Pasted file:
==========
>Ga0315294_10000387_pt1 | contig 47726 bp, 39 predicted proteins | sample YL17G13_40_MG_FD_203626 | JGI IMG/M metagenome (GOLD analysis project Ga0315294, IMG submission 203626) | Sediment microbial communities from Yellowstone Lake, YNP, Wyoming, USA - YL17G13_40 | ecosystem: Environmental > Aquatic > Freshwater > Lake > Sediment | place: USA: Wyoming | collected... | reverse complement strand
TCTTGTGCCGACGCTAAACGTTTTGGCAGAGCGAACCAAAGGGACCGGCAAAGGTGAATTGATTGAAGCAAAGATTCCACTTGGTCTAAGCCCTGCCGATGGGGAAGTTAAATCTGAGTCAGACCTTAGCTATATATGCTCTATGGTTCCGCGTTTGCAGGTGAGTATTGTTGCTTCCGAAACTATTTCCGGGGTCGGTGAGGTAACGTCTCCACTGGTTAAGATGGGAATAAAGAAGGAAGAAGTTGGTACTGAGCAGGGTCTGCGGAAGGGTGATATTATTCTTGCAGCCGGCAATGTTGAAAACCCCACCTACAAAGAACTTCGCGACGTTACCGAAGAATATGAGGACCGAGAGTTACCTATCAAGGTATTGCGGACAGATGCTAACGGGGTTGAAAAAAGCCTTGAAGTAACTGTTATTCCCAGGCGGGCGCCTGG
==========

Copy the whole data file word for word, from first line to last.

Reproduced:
>Ga0315294_10000387_pt1 | contig 47726 bp, 39 predicted proteins | sample YL17G13_40_MG_FD_203626 | JGI IMG/M metagenome (GOLD analysis project Ga0315294, IMG submission 203626) | Sediment microbial communities from Yellowstone Lake, YNP, Wyoming, USA - YL17G13_40 | ecosystem: Environmental > Aquatic > Freshwater > Lake > Sediment | place: USA: Wyoming | collected... | reverse complement strand
TCTTGTGCCGACGCTAAACGTTTTGGCAGAGCGAACCAAAGGGACCGGCAAAGGTGAATTGATTGAAGCAAAGATTCCACTTGGTCTAAGCCCTGCCGATGGGGAAGTTAAATCTGAGTCAGACCTTAGCTATATATGCTCTATGGTTCCGCGTTTGCAGGTGAGTATTGTTGCTTCCGAAACTATTTCCGGGGTCGGTGAGGTAACGTCTCCACTGGTTAAGATGGGAATAAAGAAGGAAGAAGTTGGTACTGAGCAGGGTCTGCGGAAGGGTGATATTATTCTTGCAGCCGGCAATGTTGAAAACCCCACCTACAAAGAACTTCGCGACGTTACCGAAGAATATGAGGACCGAGAGTTACCTATCAAGGTATTGCGGACAGATGCTAACGGGGTTGAAAAAAGCCTTGAAGTAACTGTTATTCCCAGGCGGGCGCCTGG